However, all the buzz about sea turtles may come from the fact that globally 86% of sea turtle species are known to be affected by plastic debris. Overwhelming amounts of plastic garbage in the ocean have caused a steady decline of the leatherback sea turtle over the past several years, so much that they have been placed on the endangered species list. Plastics can hinder eating and consumption, breathing abilities, and even reproductive capabilities of all kinds of sea turtles.

So while plastic straws may not be killing sea turtles in hordes, they are killing sea birds, and plastic overall have caused huge and deadly effects to many sealife species. We have known that plastic is bad for the environment and the oceans for quite a while, given the fact that the Great Garbage Patch was discovered almost 20 years ago, so it's more than time to start caring about the problem. If we can eliminate single-use plastic straws that aren't biodegradable, we can stop using other single-use plastics and make a better effort to reduce our harmful impacts on the oceans. Individually, we can move towards small changes, which can move our society to a more sustainable and healthy place. If you are more interested in this topic, I would suggest reading about how you can make a change or looking at this article and checking out this scientific journal.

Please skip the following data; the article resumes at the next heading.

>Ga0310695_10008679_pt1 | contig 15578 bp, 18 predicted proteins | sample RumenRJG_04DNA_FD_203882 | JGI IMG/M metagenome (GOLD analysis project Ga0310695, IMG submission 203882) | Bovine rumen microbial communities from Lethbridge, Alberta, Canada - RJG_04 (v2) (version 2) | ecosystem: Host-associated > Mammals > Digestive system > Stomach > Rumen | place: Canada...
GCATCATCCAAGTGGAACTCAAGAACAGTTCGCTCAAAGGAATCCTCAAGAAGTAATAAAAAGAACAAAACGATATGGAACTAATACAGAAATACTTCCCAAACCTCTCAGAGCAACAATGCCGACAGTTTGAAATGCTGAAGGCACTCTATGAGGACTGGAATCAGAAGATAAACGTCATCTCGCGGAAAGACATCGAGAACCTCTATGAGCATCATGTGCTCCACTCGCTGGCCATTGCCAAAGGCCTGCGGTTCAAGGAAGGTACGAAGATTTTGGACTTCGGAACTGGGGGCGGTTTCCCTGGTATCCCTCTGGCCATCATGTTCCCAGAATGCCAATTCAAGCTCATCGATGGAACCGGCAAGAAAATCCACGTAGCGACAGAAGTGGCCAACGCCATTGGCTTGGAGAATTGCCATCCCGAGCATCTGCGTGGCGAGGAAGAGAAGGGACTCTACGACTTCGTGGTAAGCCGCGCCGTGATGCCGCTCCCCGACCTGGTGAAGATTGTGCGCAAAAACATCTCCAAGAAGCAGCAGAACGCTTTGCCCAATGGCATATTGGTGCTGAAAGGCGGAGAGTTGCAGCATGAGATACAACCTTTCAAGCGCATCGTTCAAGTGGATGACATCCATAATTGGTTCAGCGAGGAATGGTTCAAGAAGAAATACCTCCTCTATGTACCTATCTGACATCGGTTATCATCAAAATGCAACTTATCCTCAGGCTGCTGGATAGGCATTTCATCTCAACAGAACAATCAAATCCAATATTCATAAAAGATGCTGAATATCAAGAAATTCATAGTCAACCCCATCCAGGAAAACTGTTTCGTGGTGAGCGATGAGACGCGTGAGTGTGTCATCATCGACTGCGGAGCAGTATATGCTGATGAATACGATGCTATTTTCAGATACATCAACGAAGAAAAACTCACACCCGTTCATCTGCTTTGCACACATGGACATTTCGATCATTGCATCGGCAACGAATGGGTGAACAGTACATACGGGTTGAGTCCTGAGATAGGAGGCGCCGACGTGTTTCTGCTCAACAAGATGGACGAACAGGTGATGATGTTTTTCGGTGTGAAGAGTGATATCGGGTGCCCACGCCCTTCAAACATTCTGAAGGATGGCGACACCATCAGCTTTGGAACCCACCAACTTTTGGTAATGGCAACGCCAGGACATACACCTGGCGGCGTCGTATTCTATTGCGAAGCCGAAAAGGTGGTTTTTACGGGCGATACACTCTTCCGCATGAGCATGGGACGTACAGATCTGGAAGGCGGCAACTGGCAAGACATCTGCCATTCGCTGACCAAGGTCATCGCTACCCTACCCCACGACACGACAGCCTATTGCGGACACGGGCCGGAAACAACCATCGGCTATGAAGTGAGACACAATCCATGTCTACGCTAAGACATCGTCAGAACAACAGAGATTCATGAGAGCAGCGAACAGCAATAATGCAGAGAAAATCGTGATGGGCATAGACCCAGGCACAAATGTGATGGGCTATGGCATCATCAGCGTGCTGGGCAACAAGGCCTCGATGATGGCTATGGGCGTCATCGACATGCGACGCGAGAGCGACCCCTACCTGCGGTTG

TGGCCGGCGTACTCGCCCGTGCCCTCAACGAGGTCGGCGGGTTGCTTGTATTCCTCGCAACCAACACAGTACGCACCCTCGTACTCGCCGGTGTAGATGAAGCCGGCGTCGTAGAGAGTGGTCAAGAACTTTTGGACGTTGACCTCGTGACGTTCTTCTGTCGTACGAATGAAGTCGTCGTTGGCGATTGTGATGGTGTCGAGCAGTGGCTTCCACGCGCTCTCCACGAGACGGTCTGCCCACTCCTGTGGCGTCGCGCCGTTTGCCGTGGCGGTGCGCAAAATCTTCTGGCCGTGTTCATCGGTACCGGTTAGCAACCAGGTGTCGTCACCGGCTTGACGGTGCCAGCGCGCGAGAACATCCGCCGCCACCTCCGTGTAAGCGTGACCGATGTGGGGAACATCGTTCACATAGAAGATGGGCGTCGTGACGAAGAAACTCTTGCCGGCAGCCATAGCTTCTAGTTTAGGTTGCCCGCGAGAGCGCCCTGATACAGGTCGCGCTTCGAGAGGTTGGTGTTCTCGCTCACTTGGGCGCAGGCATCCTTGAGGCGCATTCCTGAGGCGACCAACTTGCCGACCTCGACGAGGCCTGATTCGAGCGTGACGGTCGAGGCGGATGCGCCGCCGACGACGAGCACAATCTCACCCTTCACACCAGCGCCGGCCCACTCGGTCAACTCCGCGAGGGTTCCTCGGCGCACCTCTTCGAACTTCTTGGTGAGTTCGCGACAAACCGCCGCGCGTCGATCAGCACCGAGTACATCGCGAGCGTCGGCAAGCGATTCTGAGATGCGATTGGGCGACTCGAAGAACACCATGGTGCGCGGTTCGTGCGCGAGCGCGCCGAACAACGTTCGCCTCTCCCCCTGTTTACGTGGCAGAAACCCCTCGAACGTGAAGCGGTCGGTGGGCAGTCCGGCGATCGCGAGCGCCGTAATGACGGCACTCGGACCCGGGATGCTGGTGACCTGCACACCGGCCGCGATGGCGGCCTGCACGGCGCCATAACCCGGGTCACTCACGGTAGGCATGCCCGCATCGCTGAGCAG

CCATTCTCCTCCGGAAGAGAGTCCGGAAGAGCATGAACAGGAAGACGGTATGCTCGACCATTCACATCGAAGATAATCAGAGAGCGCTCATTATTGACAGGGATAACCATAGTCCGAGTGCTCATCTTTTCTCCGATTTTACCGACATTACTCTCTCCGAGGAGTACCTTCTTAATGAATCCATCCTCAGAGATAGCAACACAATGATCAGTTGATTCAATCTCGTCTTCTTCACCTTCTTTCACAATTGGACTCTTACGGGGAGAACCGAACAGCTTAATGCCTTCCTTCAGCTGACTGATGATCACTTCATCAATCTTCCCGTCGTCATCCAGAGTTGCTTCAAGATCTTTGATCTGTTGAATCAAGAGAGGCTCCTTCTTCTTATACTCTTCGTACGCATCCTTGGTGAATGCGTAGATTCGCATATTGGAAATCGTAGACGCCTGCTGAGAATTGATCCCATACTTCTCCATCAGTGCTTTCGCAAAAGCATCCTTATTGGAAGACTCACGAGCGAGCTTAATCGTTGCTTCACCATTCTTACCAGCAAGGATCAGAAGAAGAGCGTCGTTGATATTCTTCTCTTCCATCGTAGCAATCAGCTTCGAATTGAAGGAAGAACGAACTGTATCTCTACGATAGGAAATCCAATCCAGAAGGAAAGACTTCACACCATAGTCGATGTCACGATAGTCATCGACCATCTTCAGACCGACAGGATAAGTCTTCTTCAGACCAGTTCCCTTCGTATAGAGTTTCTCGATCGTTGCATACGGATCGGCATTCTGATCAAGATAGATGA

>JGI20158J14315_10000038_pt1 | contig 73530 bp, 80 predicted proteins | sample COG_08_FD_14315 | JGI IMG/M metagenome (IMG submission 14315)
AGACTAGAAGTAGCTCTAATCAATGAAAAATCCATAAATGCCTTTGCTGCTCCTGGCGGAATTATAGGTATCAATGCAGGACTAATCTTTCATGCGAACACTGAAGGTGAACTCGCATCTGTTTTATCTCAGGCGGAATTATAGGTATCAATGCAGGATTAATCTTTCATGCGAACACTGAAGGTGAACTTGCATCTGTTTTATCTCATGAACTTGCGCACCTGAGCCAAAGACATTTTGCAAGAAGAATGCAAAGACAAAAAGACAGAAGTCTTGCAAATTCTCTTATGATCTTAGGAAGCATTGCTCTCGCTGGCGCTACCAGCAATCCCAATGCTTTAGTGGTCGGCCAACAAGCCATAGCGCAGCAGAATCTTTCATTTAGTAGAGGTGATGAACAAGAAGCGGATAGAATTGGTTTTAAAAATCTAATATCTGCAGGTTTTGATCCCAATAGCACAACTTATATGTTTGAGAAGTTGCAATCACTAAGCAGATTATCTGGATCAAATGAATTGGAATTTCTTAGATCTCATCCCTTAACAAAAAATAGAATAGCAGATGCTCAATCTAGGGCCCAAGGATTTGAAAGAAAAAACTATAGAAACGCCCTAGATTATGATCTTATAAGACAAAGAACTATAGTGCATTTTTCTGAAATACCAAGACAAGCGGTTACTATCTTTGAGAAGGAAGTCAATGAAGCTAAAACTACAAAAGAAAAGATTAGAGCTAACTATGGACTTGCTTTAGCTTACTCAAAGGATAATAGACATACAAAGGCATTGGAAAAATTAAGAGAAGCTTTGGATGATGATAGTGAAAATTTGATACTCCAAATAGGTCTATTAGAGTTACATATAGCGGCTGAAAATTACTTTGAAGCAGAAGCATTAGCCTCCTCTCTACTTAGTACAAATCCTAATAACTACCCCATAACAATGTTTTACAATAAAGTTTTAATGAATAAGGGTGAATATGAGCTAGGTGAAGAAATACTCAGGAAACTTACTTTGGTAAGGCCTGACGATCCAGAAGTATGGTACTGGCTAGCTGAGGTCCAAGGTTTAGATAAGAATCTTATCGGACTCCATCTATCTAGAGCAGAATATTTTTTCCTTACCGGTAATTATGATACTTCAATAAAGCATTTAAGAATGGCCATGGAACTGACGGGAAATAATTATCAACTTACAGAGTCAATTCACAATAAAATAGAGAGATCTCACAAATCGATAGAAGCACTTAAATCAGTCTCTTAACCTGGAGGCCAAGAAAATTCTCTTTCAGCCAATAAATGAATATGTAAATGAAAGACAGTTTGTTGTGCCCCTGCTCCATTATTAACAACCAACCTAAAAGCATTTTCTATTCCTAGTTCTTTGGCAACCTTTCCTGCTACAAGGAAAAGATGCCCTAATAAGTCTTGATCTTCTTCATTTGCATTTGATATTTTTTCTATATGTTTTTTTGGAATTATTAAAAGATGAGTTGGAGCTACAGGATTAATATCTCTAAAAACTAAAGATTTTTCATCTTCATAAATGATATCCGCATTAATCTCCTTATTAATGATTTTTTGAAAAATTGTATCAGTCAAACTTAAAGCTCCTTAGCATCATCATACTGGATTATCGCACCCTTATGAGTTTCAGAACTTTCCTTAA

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Vinicius Amano

@viniciusamano

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The Flint Water Crisis Is Affecting More People Than We Know, Including The Unborn

Flint is not the only city with water pipes contaminated with lead. At 40 weeks pregnant, I have to worry about the lead in my home’s water.

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Many Americans are familiar with the atrocities in Flint, Michigan. Flint received nationwide coverage when it was revealed that residents were being restricted access to clean water and were exposed to water contaminated with lead for many years. After the state discovered the lead, the residents were left with the contaminated water and still have it years later.

I have watched many documentaries on Flint like "Here's to Flint" and "Fahrenheit 11/9." The scenes from the documentaries are haunting and much resemble a war-torn, third world country. I was especially surprised when I received a letter in the mail from Chicago's Department of Water Management. The letter looked like nothing special and had been placed in a pile of junk mail that none of my roommate's wanted to read. I eventually went through the mail and was shocked at what I read. The letter casually says that my home uses a water meter and water meters activate lead in pipes.